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Benjamin Franklin: Lessons in Life Mastery
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John Peterson John Peterson is offline
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01-16-2018, 07:47 PM
Hello Everyone,

This past weekend I re-read one of my all time favorite books, "The Autobiography of Benjamin Franklin".

Benjamin Franklin (January 17, 1706, Boston - April 17, 1790 Philadelphia), was an American Renaissance Man. He was a printer, inventor, physical culturist, musician, statesman, diplomat and one of the most prominent scientists in the world of the Enlightenment, famed for his discoveries and experiments in electricity.

He was known as "the First American" because his efforts were critical to the formation of the new nation, the success of the American Revolution and the unification of the 13 colonies into the new "United States of America". Serving as the American Ambassador to France, he secured decisive military and financial aid for the American Revolution, while asserting the values of democracy and republicanism. He assisted his protege Thomas Jefferson in writing the Declaration of Independence in 1776 when he (Franklin) was 70 years of age and helped to write and legitimize the U.S. Constitution in 1787 at the age 81 which, at the time, was considered extraordinary because the average life expectancy was 36. His effective diplomacy, creative nationalism, promotion of civic virtue and devotion to republicanism earned him the top tier as a Founding Father.

The key to Franklin’s success was his drive to constantly improve himself and accomplish his ambitions. In 1726, at the age of 20, Ben Franklin set his loftiest goal while on an eighty day voyage back to the colonies in America. His Goal: the attainment of moral perfection. In chapter 9 of his autobiography he states,

"I conceiv’d the bold and arduous project of arriving at moral perfection. I wish’d to live without committing any fault at any time; I would conquer all that either natural inclination, custom, or company might lead me into."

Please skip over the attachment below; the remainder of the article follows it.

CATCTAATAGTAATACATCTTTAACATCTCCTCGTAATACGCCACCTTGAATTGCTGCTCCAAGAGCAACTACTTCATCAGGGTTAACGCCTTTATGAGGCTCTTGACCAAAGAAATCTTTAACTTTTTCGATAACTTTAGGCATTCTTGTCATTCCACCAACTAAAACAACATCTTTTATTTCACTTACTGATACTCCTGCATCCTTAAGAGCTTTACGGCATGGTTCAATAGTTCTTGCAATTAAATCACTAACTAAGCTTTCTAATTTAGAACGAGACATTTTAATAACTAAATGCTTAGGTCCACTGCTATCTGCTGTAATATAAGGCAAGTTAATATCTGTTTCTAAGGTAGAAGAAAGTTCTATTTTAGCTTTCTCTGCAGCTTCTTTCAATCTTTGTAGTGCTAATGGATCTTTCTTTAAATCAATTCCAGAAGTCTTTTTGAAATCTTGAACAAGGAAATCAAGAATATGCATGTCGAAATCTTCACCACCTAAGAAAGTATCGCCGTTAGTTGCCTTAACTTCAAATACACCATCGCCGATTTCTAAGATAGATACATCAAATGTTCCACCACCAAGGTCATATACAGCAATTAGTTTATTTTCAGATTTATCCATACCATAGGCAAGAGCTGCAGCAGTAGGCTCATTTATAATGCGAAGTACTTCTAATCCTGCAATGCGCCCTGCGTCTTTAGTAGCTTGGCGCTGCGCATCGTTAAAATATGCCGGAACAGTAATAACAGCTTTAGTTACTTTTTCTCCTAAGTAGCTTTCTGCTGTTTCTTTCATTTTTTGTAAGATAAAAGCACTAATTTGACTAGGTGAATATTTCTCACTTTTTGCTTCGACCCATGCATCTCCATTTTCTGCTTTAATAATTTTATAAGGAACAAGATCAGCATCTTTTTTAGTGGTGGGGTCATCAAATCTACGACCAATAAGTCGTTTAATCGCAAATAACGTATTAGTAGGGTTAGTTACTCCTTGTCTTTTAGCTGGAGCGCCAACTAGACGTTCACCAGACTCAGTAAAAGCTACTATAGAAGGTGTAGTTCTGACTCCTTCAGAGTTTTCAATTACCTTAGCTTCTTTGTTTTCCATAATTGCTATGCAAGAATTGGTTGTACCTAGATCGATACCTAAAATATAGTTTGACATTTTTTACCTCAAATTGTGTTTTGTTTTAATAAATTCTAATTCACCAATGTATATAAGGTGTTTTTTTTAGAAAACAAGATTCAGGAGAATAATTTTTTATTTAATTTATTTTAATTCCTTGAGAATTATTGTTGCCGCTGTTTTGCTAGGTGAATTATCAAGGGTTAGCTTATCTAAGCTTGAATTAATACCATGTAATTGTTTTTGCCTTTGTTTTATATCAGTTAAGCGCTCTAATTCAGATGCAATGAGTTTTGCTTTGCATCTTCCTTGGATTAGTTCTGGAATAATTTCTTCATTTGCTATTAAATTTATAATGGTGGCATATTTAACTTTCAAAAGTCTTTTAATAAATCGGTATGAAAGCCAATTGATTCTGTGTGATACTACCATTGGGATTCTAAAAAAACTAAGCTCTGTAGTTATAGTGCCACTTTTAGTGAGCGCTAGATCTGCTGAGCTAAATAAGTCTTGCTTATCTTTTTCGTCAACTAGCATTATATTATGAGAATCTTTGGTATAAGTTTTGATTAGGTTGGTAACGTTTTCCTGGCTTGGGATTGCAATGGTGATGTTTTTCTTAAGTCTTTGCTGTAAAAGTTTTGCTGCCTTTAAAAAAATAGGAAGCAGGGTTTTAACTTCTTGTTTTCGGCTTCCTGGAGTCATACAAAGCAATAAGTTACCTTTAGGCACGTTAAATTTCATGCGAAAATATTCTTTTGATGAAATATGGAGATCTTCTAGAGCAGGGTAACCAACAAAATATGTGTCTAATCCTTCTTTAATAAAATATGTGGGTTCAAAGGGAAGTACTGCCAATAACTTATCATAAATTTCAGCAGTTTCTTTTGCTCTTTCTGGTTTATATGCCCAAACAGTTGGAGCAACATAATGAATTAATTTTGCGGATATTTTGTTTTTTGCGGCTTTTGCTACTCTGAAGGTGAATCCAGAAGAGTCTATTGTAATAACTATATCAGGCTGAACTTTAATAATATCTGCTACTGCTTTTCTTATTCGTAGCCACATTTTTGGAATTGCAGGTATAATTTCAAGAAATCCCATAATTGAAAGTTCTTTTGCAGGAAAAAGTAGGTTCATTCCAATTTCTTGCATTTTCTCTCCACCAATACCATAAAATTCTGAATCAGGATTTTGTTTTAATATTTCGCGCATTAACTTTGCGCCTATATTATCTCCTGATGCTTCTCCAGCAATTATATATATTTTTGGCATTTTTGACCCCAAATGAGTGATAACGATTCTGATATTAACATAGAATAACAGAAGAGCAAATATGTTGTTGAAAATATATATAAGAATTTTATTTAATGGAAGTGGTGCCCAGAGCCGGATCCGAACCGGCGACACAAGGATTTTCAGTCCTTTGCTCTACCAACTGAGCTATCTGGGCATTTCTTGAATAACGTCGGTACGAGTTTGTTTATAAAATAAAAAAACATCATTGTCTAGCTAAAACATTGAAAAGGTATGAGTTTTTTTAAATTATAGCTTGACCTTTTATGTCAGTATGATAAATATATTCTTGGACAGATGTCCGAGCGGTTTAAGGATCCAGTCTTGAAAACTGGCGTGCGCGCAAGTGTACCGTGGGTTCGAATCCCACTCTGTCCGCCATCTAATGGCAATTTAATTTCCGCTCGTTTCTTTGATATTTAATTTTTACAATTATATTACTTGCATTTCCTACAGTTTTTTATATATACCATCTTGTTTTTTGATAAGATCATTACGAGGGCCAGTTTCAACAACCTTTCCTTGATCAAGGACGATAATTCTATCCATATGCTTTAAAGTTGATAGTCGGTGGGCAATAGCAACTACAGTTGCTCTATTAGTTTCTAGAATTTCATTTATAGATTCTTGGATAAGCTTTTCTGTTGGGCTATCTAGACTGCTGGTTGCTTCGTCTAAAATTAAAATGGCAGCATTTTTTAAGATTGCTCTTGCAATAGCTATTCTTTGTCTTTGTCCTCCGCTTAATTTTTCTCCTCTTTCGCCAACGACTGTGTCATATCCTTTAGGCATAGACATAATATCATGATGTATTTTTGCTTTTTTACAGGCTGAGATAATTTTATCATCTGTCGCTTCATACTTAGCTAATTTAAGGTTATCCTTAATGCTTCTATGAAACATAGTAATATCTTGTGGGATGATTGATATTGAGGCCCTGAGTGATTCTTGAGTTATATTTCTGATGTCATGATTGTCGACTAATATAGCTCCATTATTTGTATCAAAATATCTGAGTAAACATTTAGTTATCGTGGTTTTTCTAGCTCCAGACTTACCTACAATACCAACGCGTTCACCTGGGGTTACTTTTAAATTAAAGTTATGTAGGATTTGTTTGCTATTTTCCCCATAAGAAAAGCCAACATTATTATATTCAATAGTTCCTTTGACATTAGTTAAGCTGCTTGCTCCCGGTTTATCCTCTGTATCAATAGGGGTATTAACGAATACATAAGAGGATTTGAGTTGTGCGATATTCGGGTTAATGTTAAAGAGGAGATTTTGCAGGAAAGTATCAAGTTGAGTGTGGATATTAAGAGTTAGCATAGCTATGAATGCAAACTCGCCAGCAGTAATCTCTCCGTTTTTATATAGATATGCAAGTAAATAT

In order to accomplish his goal, Franklin developed and committed himself to a personal improvement program that consisted of living 13 virtues. The 13 virtues were:

1. “TEMPERANCE. Eat not to dullness; drink not to elevation.”
2. “SILENCE. Speak not but what may benefit others or yourself; avoid trifling conversation.”
3. “ORDER. Let all your things have their places; let each part of your business have its time.”
4. “RESOLUTION. Resolve to perform what you ought; perform without fail what you resolve.”
5. “FRUGALITY. Make no expense but to do good to others or yourself; i.e., waste nothing.”
6. “INDUSTRY. Lose no time; be always employ’d in something useful; cut off all unnecessary actions.”
7. “SINCERITY. Use no hurtful deceit; think innocently and justly, and, if you speak, speak accordingly.”
8. “JUSTICE. Wrong none by doing injuries, or omitting the benefits that are your duty.”
9. “MODERATION. Avoid extremes; forbear resenting injuries so much as you think they deserve.”
10. “CLEANLINESS. Tolerate no uncleanliness in body, cloaths, or habitation.”
11. “TRANQUILLITY. Be not disturbed at trifles, or at accidents common or unavoidable.”
12. “CHASTITY. Rarely use venery but for health or offspring, never to dullness, weakness, or the injury of your own or another’s peace or reputation.”
13. “HUMILITY. Imitate Jesus and Socrates.”

He stated at the end of his autobiography that it was his pursuit and practice of the 13 Virtues that made his life a standout success.

I challenge anyone to not only read but also APPLY Franklin's 13 Virtues. By doing so you will have lived a life worth living and will have achieved total life mastery.

---John Peterson
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